As with all biocidal chemicals, benzalkonium chloride should be used with caution due to its potential to add to antibiotic resistance when used indiscriminately and its potential to trigger contact dermatitis in susceptible people, especially when used excessively or when products containing high doses of the active come in frequent contact with the skin.  That said, there has been much research into how this active can be formulated for maximum efficacy with minimum risk.  In terms of sanitisation, effective formulations can be made using less than 0.2% of this on a per-actives basis.   While Benzalkonium Chloride is highly toxic as a neat chemical, when formulated into a typical sanitiser spray, foam or gel, the resulting product often presents a much lower overall toxicity than a formula containing 70% alcohol.


There are several advantages that Benzalkonium Chloride has over alcohol in sanitising solutions including:

  • Lower cost on a per-formula basis,
  • Non-flammable
  • Lower applied toxicity
  • Non-Sting on application.

In addition, due to the cationic nature of Benzalkonium Chloride, it adheres well to skin and surfaces.  This feature can mean that sanitisers containing Benzalkonium Chloride provide much longer-lasting protection and coverage than alcohol-based sanitisers can achieve.


In summary, Benzalkonium Chloride has a lot to offer in terms of keeping us and our environments sanitised but too much of a good thing turns bad.


So, is a product with Benzalkonium Chloride right for me?


Benzalkonium Chloride based sanitiser sprays, gels and foams should definitely be used with caution and should probably not be used as an every-day product by most people/ businesses, all of the time.  However, during times of increased risk or where excellent hygiene is essential to the safe running of a business, sanitisers based on this can be a very useful, highly effective, affordable and convenient step in your hygiene protocol.    As to whether these products are safer than alcohol-based sanitisers, as discussed here, you could say both yes and no to that.  A risk-benefit analysis of your particular situation will help determine the answer.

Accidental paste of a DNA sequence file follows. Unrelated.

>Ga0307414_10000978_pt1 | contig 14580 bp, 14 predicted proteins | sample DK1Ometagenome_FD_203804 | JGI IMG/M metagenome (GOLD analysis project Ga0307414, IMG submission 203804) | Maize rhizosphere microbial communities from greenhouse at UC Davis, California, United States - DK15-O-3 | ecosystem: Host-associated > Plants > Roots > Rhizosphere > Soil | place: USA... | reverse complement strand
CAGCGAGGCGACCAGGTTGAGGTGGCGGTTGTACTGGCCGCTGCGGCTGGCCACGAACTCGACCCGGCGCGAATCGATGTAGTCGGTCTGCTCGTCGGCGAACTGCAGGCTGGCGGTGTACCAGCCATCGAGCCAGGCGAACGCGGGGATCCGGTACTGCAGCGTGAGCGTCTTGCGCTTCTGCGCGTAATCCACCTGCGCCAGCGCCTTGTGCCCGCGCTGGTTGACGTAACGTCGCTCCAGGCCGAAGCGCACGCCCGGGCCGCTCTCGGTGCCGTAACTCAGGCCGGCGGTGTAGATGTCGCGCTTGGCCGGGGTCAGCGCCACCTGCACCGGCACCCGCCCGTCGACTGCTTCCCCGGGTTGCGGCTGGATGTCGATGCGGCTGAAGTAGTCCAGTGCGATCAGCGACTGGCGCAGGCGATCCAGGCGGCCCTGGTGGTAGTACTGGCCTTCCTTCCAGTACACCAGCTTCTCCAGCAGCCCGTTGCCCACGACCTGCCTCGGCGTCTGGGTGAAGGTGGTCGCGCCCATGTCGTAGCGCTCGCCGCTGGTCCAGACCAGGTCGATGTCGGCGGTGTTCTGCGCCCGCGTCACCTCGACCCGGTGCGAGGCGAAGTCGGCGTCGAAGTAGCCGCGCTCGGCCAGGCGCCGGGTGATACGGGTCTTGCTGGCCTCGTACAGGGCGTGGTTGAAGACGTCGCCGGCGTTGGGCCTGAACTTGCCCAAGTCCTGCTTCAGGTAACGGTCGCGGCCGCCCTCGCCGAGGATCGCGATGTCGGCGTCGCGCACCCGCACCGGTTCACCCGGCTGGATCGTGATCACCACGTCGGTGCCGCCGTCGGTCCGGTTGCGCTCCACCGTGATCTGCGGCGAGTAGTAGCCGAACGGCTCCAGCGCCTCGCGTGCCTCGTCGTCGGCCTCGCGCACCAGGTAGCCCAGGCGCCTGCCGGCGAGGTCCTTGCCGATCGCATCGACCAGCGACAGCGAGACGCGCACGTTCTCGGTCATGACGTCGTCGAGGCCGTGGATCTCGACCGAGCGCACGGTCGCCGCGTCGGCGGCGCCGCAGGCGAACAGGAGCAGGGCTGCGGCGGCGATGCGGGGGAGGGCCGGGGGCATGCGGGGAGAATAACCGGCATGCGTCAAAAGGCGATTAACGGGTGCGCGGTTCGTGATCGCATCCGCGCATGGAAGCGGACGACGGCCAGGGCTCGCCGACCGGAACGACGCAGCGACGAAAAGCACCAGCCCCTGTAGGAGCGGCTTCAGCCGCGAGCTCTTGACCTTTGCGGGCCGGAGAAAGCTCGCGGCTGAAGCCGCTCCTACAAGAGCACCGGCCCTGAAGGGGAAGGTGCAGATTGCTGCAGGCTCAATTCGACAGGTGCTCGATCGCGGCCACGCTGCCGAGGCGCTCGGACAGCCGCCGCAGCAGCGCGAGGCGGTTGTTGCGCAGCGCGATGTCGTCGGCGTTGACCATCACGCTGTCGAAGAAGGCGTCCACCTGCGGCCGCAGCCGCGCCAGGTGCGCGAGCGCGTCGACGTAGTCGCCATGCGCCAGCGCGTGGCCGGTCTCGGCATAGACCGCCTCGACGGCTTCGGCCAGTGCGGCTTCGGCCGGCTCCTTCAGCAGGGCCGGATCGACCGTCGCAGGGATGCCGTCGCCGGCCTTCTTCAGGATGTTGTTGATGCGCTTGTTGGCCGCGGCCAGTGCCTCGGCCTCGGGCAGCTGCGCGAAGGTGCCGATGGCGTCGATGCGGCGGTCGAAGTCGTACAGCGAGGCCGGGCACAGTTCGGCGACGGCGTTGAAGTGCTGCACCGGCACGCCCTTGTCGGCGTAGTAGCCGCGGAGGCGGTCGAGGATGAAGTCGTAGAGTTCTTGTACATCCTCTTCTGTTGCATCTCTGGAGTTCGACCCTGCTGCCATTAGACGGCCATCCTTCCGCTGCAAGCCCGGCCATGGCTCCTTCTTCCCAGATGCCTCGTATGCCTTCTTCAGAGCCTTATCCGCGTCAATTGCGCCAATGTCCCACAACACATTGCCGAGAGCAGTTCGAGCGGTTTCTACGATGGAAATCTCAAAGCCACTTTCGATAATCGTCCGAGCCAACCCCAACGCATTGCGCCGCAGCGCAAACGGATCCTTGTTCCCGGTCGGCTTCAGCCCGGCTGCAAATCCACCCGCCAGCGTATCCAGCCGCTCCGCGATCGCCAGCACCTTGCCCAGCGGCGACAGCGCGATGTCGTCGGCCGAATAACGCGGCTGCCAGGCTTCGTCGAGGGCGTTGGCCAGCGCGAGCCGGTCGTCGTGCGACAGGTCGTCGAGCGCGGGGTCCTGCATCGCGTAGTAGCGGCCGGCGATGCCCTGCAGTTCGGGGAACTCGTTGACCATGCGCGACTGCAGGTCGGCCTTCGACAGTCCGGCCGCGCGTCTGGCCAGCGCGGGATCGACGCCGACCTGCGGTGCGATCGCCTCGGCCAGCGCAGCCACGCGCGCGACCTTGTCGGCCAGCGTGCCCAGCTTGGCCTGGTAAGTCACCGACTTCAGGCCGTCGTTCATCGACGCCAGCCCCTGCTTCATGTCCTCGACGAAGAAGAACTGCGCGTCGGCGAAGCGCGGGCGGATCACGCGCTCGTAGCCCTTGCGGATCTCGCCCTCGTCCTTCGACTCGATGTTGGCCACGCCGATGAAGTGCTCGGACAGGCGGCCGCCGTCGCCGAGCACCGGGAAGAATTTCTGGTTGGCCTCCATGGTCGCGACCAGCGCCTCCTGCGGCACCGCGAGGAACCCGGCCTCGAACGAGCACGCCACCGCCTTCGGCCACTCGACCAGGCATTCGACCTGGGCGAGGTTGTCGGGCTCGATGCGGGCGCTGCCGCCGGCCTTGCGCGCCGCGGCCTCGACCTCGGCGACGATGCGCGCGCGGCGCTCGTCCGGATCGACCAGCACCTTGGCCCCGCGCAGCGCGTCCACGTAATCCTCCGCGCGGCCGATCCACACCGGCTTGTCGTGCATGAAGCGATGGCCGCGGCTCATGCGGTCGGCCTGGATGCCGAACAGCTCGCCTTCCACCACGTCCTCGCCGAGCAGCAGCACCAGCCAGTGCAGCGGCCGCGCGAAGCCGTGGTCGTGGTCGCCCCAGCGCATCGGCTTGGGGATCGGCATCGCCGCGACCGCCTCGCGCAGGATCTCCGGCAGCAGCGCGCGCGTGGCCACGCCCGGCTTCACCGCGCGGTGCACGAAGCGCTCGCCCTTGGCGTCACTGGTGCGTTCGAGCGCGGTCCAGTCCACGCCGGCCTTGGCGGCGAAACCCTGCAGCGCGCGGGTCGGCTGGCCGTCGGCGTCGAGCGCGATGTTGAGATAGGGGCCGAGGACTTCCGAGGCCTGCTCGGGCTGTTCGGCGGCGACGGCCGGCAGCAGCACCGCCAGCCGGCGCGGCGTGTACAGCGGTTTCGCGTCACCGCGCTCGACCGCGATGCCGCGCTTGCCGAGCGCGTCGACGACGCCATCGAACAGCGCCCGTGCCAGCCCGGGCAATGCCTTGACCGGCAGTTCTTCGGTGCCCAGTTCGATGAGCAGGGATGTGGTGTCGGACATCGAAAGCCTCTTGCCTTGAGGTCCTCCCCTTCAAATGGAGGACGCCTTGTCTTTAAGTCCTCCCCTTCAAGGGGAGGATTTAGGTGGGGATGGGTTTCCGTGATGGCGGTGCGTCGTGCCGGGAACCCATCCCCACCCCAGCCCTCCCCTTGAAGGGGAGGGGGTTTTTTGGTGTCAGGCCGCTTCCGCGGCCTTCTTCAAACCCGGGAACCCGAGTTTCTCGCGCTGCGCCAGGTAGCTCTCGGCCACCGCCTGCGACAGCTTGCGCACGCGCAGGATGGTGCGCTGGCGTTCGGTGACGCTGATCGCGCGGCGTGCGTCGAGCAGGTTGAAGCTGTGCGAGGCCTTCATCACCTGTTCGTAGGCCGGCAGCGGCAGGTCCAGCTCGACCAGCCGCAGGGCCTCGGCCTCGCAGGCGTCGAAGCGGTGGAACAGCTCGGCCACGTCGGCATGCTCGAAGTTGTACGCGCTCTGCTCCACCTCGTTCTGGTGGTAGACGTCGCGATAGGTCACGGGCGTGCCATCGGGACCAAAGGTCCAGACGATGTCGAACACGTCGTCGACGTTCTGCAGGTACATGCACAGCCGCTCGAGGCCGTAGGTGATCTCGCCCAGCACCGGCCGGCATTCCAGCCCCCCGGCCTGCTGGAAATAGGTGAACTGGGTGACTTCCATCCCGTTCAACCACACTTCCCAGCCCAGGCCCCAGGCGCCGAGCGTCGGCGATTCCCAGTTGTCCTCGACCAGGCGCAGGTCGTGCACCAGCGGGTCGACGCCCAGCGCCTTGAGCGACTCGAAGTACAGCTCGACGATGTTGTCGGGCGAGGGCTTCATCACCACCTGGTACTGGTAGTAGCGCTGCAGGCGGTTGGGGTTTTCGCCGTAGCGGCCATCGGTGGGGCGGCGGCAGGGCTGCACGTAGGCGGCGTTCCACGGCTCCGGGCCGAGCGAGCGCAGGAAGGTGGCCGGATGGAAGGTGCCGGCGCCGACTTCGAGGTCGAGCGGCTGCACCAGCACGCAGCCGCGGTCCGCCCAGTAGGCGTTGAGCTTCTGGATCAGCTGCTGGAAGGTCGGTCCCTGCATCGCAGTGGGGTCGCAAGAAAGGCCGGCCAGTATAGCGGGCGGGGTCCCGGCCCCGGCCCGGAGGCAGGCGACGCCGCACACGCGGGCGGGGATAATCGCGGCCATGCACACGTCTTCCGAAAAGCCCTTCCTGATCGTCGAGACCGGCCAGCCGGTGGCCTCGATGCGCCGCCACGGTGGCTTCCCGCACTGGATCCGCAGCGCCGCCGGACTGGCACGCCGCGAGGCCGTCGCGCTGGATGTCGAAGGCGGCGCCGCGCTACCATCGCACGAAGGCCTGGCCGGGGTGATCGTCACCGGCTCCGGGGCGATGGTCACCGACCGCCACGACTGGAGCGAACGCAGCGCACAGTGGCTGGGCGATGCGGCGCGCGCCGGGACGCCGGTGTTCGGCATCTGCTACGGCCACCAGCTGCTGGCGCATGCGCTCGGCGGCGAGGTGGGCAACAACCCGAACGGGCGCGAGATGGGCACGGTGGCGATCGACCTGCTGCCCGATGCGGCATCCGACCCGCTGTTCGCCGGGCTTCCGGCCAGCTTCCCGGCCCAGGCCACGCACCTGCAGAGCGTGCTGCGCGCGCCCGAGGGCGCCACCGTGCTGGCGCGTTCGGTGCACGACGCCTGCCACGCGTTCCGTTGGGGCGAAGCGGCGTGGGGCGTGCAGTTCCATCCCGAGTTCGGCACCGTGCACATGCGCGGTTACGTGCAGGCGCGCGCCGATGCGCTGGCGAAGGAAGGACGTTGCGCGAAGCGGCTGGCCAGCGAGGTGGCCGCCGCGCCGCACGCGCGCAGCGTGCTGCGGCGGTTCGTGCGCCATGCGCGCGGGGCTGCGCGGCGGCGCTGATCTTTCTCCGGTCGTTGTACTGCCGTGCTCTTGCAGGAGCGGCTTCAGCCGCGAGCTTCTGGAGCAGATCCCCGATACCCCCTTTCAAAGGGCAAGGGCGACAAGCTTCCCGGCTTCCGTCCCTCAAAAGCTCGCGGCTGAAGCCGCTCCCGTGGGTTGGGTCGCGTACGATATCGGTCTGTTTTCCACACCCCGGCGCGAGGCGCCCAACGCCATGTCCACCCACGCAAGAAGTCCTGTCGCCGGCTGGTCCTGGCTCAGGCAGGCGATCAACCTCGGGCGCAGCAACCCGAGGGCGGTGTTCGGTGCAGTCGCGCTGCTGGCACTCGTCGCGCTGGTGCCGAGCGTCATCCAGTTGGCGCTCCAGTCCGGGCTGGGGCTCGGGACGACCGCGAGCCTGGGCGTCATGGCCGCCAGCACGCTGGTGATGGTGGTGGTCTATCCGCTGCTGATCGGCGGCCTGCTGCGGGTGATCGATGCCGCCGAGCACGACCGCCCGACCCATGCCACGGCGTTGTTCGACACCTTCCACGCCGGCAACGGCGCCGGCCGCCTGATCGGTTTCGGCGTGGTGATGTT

Background Reading

 1). Demonstrating the persistent antibacterial efficacy of a hand sanitizer containing benzalkonium chloride on human skin at 1, 2, and 4 hours after application
2)    Benzalkonium Chlorides: Uses, Regulatory Status, and Microbial Resistance
3)    Ecotoxicity of disinfectant benzalkonium chloride and its mixture with antineoplastic drug 5-fluorouracil towards alga Pseudokirchneriella subcapitata
4)    Benzalkyl quaternary ammonium surfactants: Environment tier II assessment
5)  The European Union’s Biocidal Product Directive.
6)  Fate of Benzalkonium Chlorides in Natural Environment and Treatment Processes
7)    Quaternary Ammonium Compounds: An Antimicrobial Mainstay and Platform for Innovation to Address Bacterial Resistance
8)  Benzalkonium chloride used as an excipient
9) Granular parakeratosis induced by benzalkonium chloride exposure from laundry rinse aids.
10) Is the irritant benzalkonium chloride a contact allergen?
11) Topical antiseptic products. Hand Sanitisers and Antibacterial Soaps.
12) EPA List N. Disinfectants for use against SARS-COV-2

13) Clinical biosecurity news. BSE – Mad Cow Disease.
12 Comments leave one →
  1. Mary Johnson permalink
    March 30, 2020 9:48 am

    Great article, Amanda. Thanks for breaking it down for us.